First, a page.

Review by Ceri Wheeldon
“When a court determines any question with respect to … the upbringing of a child … the child’s welfare shall be the court’s paramount consideration.” The Children Act, 1989.
This is the platform on which the film is based. Judge Fiona Maye (played brilliantly by Emma Thompson) presides over complex cases relating to children. Her commitment to her work, and the ethical challenges she must address on a daily basis consume her life, and her long term marriage to Jack (played by Stanley Tucci) suffers as a result. He wants more from her, while Fiona believes that all long term married couples become more like siblings – and is not motivated to make any changes.
Things come to a head when Fiona has to rule on a complex case of a teenage boy who is refusing a much needed blood transfusion on the basis of being a Jehovah’s Witness. The hospital goes to court in opposition the boy’s family to gain permission for the transfusion to go ahead. Fiona takes an unorthodox approach as she decides the case, which creates an emotional bond with the boy , Adam (played by Fionn Whitehead). Post court decision that bond continues to impact both their lives.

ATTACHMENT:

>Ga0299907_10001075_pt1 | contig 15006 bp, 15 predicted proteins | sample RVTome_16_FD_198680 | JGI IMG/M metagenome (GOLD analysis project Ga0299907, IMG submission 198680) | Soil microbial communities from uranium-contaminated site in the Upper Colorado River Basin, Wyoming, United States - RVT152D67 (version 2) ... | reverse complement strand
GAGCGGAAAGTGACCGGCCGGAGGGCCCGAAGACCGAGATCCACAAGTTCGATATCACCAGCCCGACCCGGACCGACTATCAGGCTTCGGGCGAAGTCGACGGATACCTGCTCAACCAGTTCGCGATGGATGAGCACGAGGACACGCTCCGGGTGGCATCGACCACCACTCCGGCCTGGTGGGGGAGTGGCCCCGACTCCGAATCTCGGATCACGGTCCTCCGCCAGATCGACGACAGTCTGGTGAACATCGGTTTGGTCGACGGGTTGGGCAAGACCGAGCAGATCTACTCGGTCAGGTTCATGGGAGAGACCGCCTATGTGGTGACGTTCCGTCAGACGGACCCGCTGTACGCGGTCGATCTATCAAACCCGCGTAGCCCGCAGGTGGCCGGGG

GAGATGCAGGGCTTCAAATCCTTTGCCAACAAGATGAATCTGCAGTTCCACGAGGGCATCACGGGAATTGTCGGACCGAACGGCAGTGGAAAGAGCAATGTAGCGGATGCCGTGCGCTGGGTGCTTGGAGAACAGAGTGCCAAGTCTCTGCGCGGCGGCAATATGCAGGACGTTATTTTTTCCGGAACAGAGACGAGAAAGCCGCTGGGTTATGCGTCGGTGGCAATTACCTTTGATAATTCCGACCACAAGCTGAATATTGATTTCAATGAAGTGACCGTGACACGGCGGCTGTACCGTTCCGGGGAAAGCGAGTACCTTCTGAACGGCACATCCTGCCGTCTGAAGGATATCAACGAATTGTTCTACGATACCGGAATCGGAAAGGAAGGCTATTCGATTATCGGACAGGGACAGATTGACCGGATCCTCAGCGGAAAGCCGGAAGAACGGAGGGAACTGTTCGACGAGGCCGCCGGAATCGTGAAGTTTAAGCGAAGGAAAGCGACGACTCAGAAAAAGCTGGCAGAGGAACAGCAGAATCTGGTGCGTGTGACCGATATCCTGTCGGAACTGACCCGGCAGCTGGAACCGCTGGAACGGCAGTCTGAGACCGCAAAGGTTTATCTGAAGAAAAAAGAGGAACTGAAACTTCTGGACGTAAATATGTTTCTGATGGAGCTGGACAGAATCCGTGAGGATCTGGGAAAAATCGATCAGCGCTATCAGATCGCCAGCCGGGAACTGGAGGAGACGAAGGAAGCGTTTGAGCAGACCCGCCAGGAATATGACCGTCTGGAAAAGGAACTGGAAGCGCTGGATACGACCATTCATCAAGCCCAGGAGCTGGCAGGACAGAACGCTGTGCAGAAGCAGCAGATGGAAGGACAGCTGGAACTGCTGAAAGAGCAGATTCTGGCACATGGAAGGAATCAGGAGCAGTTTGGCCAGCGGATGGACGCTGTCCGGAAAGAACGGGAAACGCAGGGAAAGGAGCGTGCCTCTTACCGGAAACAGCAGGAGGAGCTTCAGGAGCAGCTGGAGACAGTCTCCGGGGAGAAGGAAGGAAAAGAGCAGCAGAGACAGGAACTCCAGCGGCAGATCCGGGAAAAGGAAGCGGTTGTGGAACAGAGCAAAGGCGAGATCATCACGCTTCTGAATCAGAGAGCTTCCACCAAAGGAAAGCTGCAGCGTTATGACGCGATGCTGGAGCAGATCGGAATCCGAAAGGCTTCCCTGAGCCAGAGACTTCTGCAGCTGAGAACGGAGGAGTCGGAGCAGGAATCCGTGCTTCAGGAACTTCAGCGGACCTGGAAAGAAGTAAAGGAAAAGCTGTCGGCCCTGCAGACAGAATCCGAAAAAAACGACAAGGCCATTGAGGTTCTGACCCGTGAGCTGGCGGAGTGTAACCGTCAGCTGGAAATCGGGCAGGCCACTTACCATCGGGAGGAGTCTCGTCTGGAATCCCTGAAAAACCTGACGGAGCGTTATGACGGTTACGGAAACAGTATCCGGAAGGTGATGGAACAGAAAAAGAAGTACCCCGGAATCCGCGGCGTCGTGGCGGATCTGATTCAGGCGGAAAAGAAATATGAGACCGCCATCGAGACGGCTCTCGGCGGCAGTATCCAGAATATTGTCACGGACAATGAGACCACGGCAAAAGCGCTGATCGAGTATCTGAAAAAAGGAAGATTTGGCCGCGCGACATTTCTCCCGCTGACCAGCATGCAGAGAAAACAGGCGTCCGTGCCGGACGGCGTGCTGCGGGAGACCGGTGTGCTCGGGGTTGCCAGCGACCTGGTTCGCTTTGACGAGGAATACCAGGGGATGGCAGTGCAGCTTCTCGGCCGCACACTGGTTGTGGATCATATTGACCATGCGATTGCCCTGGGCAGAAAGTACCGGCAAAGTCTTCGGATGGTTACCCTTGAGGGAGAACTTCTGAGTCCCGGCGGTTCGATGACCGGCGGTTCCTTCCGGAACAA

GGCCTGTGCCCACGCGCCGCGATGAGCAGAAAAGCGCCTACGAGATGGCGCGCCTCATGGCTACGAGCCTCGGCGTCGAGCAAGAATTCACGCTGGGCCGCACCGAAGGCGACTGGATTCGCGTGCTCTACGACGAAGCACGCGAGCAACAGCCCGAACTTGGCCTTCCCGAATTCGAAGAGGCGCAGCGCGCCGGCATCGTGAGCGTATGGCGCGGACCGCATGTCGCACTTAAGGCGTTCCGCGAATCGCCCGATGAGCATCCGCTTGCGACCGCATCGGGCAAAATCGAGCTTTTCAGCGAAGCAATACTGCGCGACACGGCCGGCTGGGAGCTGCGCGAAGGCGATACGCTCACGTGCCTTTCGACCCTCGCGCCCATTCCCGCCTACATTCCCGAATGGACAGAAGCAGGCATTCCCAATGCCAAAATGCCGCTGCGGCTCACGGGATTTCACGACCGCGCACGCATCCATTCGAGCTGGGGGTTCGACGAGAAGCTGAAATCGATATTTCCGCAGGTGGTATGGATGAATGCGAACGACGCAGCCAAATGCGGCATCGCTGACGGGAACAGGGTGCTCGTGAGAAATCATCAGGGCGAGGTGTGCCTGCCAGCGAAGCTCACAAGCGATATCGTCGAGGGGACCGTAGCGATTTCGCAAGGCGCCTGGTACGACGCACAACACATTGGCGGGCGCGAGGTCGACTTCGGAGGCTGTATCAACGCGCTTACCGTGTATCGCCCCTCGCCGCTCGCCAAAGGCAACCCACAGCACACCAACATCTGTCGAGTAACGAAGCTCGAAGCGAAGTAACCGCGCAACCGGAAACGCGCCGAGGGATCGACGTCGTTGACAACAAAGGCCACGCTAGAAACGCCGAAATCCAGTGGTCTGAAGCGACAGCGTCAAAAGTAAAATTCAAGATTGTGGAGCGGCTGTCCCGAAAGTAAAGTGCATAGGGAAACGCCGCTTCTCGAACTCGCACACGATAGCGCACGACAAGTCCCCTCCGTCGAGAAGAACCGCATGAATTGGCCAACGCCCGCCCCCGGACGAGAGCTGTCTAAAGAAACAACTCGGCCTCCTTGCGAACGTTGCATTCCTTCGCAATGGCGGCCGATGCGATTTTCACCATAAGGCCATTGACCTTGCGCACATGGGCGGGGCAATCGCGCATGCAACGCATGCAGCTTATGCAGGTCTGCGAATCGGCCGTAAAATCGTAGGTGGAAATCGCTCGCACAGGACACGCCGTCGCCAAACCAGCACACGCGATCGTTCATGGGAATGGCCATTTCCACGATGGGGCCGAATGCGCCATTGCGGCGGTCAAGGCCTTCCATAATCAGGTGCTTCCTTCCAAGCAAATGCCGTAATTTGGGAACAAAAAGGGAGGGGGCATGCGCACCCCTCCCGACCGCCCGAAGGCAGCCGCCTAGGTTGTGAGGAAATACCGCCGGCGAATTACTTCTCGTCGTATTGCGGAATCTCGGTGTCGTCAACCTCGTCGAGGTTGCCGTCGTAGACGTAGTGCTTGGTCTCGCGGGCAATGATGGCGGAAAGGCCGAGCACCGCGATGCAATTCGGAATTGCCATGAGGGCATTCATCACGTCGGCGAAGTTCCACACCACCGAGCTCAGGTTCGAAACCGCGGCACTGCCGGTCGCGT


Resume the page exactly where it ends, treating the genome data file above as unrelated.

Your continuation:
As all of Fiona’s emotional energy is consumed by her work, she refuses to compromise in respect to her own marriage, and we see Fiona struggle on all fronts.
A grown up film
The film is extremely moving, and apart from the ethics and rationale behind the key court case in the film, we also see the turmoil caused by lack of communication and mismatched needs in a long term relationship, and the issues that surface when a career takes precedence over a marriage, and even having children.
This a grown up film with grown up performances. It is great to see Emma Thompson play such a meaty leading role and Stanley Tucci conveys the inner turmoil of his character as he faces the unhappiness he experiences in his marriage while still ultimately loving and respecting his wife. Is the film industry recognising that there is a huge audience wanting to see lead characters in our age group portraying characters we can relate to?
A moving film, offering lots to think about.
The Children Act is out in cinemas on Aug 24th. Well worth a visit!